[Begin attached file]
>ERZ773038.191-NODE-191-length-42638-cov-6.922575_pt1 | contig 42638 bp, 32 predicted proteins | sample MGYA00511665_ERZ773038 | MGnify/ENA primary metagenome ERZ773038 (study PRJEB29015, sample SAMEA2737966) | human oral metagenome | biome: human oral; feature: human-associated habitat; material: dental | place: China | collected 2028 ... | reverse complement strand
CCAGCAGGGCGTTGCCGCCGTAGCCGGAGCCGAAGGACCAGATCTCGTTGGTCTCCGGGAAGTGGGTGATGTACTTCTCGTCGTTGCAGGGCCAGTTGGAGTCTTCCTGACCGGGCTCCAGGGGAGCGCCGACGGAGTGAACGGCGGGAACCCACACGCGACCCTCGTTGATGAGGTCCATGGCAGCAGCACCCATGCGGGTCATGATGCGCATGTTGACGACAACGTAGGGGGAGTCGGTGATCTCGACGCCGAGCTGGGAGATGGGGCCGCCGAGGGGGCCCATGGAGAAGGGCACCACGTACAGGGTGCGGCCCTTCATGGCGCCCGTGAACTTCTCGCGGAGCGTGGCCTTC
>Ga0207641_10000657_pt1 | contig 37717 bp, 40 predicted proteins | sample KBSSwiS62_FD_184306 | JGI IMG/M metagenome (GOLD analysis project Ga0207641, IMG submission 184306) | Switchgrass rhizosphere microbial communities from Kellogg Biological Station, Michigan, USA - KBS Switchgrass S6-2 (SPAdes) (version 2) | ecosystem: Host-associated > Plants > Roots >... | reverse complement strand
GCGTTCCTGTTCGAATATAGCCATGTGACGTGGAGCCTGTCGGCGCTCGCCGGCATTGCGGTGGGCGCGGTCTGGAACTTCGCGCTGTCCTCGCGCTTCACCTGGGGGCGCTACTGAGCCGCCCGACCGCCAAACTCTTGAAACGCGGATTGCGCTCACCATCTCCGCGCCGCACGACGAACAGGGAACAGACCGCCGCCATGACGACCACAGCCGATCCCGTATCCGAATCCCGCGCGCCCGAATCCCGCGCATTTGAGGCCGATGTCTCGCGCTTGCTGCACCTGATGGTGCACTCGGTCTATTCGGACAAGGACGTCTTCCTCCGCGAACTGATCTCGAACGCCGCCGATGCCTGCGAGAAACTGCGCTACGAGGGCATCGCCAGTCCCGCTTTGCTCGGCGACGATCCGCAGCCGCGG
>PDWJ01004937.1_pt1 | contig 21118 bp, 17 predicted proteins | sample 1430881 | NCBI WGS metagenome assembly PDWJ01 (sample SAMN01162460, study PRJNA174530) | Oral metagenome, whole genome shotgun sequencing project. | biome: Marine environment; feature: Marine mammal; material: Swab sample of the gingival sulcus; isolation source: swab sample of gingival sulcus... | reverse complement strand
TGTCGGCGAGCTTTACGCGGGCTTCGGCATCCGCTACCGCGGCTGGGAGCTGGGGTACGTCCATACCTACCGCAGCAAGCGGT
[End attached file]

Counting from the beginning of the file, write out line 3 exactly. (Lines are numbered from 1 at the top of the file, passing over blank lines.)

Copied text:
>Ga0207641_10000657_pt1 | contig 37717 bp, 40 predicted proteins | sample KBSSwiS62_FD_184306 | JGI IMG/M metagenome (GOLD analysis project Ga0207641, IMG submission 184306) | Switchgrass rhizosphere microbial communities from Kellogg Biological Station, Michigan, USA - KBS Switchgrass S6-2 (SPAdes) (version 2) | ecosystem: Host-associated > Plants > Roots >... | reverse complement strand